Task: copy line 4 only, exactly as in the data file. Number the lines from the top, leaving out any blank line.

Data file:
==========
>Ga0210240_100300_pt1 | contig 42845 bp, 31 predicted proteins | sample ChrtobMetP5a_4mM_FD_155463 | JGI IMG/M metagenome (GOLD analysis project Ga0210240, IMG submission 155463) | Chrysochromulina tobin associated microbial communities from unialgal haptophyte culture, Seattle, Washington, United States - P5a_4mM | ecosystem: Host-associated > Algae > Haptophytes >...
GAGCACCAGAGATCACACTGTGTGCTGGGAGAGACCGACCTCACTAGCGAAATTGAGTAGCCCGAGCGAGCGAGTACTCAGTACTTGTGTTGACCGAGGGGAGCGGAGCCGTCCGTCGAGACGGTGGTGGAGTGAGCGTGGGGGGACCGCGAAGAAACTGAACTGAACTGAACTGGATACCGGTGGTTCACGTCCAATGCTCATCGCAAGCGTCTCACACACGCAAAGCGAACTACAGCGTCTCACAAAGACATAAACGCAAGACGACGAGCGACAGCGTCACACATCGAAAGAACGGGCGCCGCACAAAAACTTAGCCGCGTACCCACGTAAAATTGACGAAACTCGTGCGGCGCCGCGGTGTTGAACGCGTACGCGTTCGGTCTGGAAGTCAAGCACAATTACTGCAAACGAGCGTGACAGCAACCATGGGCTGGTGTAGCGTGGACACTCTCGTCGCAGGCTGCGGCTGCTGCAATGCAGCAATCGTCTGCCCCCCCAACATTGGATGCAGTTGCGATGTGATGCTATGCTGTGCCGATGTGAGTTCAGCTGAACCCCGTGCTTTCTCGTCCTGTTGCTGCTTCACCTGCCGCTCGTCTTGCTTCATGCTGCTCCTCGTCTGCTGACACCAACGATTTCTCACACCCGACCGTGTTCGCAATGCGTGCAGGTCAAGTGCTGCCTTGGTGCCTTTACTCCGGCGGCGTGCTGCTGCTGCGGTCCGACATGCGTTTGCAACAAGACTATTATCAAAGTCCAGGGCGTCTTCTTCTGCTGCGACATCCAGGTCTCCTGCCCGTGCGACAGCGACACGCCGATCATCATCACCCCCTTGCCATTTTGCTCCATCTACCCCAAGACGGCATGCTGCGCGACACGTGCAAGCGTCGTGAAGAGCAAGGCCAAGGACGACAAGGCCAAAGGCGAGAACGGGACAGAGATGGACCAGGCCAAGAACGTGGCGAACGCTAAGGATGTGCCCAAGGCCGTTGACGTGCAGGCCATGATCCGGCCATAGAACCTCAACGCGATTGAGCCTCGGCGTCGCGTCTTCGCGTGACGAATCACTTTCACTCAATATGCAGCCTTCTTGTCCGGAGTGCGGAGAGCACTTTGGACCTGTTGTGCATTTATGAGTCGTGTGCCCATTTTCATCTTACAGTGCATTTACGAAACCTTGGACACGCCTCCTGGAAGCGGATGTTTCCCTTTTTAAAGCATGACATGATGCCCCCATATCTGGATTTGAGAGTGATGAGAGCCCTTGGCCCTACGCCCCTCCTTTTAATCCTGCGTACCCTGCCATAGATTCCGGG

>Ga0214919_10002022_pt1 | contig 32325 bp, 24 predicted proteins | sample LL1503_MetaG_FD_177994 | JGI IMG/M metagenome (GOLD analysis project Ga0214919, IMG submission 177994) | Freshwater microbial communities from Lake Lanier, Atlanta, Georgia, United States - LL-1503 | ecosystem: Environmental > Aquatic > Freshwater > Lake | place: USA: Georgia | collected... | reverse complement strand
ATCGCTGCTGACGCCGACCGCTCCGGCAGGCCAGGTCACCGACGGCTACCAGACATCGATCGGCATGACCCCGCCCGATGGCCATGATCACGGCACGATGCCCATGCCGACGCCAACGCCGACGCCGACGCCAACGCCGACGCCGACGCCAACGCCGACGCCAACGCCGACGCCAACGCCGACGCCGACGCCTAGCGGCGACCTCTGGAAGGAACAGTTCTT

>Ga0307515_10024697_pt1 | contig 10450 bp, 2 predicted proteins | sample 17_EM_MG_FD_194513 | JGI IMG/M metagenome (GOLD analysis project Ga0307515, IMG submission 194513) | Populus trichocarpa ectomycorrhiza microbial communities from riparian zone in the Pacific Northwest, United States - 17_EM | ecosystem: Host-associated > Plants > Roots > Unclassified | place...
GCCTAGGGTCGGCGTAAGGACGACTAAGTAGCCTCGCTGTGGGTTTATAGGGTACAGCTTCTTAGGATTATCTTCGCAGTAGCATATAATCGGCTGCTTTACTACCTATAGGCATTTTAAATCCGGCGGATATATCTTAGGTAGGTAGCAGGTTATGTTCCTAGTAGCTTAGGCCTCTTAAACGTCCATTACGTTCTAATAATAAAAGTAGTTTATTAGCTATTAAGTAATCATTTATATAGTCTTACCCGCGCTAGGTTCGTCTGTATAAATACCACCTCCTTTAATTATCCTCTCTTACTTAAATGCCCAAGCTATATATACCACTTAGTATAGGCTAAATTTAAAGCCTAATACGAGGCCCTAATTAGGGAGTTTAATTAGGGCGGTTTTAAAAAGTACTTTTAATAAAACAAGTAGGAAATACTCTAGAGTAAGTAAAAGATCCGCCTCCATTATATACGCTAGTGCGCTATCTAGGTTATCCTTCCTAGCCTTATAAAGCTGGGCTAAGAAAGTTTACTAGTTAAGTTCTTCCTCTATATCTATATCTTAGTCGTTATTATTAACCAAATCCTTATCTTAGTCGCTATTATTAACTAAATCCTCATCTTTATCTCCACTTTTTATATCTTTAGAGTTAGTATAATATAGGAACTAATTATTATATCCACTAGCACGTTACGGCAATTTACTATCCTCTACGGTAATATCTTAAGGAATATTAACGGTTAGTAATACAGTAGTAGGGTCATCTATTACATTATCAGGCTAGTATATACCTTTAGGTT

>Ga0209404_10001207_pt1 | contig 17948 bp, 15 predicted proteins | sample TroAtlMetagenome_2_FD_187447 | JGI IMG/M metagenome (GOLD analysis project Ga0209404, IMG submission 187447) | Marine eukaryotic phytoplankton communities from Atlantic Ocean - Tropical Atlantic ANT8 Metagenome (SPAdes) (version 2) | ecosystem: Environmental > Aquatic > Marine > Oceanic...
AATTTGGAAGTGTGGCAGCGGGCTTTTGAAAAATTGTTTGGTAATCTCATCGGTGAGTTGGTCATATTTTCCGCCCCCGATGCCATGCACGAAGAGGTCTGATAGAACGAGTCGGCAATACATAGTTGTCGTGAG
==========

ATCGCTGCTGACGCCGACCGCTCCGGCAGGCCAGGTCACCGACGGCTACCAGACATCGATCGGCATGACCCCGCCCGATGGCCATGATCACGGCACGATGCCCATGCCGACGCCAACGCCGACGCCGACGCCAACGCCGACGCCGACGCCAACGCCGACGCCAACGCCGACGCCAACGCCGACGCCGACGCCTAGCGGCGACCTCTGGAAGGAACAGTTCTT